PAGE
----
Class conscious

When, during my northern boyhood, my birthday arrived, I would keep pretty quiet about it in the hope of avoiding "the bumps".

This involved being bounced on the small of your back by the four biggest boys in the school, each holding one limb. There was one bump for every year of your age, and the final bump was the worst because, for this one, the lads just chucked you way up in the air and then sort of walked away.

If my parents had told anyone else it was my birthday, I would have seen their behaviour as an act of treachery, but things are different at the primary school attended by my two young children, which is not private but has a very middle-class catchment. Here the norm is to trumpet your child's birthday a month in advance with an invitation, ideally conceived and executed by the kid in question.

At the ensuing party, the parents are expected to provide a smart function room, decent wine for any parents who wish to hang around, a children's entertainer who is not an oddball (a particularly tall order, this) and going-away presents for the children.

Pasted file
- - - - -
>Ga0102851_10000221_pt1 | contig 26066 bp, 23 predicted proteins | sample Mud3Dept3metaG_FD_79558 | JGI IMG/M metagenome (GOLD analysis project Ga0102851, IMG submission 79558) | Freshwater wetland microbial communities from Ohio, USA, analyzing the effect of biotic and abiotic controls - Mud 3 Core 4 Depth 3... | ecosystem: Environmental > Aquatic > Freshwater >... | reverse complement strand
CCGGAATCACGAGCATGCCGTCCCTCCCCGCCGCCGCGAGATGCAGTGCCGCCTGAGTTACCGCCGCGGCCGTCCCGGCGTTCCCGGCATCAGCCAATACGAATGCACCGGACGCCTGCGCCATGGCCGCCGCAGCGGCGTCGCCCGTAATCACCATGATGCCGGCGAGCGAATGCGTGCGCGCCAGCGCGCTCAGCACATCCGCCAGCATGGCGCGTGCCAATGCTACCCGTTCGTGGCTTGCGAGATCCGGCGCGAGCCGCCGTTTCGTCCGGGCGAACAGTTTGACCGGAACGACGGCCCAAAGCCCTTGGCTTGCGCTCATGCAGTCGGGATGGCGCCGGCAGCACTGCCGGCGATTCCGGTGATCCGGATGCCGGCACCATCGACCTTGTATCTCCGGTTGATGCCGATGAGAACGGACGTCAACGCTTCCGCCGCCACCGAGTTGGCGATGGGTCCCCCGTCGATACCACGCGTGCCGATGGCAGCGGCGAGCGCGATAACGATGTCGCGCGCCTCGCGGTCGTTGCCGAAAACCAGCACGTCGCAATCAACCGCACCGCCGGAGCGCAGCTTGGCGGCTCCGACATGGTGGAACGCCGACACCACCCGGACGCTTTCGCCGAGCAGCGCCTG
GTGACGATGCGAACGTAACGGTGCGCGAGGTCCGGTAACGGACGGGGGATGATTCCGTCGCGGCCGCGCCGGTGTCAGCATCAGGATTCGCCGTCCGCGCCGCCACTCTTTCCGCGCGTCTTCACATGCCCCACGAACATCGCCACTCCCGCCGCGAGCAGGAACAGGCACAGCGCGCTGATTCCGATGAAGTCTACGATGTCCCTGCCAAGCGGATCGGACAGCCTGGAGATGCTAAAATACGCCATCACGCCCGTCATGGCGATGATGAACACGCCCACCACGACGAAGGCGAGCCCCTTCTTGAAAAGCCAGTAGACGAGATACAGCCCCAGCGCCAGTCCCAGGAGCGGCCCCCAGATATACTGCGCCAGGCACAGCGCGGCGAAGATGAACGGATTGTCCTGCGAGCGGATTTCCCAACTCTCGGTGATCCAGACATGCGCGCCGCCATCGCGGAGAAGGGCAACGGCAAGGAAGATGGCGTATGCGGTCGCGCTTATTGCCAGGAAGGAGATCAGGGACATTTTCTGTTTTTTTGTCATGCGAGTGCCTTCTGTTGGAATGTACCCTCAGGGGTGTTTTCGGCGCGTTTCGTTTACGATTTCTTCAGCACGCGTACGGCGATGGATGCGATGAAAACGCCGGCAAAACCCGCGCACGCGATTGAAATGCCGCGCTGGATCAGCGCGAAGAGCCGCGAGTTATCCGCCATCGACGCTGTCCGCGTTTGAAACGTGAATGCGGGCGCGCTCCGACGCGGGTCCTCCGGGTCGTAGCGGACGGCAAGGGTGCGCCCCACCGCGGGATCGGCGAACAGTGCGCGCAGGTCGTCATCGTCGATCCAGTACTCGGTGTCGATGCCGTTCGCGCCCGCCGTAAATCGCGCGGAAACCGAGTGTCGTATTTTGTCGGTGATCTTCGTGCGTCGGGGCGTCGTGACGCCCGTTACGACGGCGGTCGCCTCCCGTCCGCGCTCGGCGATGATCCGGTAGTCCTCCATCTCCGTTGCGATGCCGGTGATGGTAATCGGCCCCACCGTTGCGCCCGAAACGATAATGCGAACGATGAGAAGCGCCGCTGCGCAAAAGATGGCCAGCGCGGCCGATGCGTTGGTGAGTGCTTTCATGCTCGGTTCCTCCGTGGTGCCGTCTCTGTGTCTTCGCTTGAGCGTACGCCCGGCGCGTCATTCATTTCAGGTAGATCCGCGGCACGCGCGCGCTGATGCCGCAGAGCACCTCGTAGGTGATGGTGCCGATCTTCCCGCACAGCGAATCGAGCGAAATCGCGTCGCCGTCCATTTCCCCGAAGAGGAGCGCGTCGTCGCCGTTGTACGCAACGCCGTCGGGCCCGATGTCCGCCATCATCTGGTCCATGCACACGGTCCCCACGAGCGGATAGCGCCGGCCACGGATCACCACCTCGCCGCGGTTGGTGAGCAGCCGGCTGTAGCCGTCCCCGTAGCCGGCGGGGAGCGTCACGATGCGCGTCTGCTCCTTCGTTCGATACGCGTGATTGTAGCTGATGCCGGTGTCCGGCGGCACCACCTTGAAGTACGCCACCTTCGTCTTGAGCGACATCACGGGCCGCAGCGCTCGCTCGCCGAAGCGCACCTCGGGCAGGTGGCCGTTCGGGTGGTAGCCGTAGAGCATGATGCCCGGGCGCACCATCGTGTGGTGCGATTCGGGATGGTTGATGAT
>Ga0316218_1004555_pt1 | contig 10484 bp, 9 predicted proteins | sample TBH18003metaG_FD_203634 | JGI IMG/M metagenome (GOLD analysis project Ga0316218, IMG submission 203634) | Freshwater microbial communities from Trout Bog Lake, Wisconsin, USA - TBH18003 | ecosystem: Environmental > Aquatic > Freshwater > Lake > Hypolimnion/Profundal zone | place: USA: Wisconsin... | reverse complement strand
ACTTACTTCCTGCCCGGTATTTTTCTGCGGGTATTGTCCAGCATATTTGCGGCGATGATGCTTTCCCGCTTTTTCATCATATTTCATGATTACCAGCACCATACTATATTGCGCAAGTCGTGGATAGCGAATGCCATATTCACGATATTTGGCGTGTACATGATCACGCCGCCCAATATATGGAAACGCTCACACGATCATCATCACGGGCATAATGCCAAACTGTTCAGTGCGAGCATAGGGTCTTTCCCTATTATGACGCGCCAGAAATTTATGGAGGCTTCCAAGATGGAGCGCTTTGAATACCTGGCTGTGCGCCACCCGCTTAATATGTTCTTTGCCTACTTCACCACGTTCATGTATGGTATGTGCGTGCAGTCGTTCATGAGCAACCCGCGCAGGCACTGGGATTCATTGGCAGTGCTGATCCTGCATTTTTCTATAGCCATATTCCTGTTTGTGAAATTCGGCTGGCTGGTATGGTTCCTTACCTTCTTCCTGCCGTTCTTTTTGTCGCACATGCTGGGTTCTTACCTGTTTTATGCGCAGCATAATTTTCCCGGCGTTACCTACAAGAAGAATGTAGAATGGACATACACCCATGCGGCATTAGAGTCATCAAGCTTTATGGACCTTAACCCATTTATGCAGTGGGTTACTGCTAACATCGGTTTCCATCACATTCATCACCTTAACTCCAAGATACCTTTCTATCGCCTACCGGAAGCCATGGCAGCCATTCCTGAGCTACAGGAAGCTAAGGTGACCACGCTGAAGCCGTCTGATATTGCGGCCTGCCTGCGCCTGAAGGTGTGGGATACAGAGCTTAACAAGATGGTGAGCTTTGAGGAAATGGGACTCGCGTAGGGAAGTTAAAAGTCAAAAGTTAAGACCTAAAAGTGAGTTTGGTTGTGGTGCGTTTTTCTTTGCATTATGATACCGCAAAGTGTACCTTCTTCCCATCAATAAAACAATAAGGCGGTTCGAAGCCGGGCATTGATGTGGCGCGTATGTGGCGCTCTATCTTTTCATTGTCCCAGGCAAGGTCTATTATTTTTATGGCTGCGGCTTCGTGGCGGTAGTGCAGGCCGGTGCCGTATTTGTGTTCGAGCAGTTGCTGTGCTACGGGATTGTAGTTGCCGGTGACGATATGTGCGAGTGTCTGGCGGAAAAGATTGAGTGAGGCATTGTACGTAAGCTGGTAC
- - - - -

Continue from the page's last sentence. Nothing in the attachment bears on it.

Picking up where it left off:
A few years ago, I think, parents could get away with handing out bits of crumbly cake in a damp doily to the departing young guests, but now the party bags are expected to contain at least one substantial toy. Increasing social competitiveness, in fact, means that in all departments, the children's party has become a PR stunt for the host family, as my five-year-old son - who's just had one of these big production numbers given in his name for the first and (between you and me, reader) last time - is finding out.

As I write, he sits in his bedroom, with the demeanour of an oppressed executive (calling for drinks, tugging at his hair, agonising over his workload), as he appends his wobbly signature to thank-you notes. The thank-you note signed by the young child is the classic denouement of the middle-class children's party, demonstrating not only the gratefulness of the birthday boy, but also (and much more to the point, I fear) that his literacy is coming along nicely, thank you very much.

This article first appeared in the 23 April 2001 issue of the New Statesman, Blessed are the pure in heart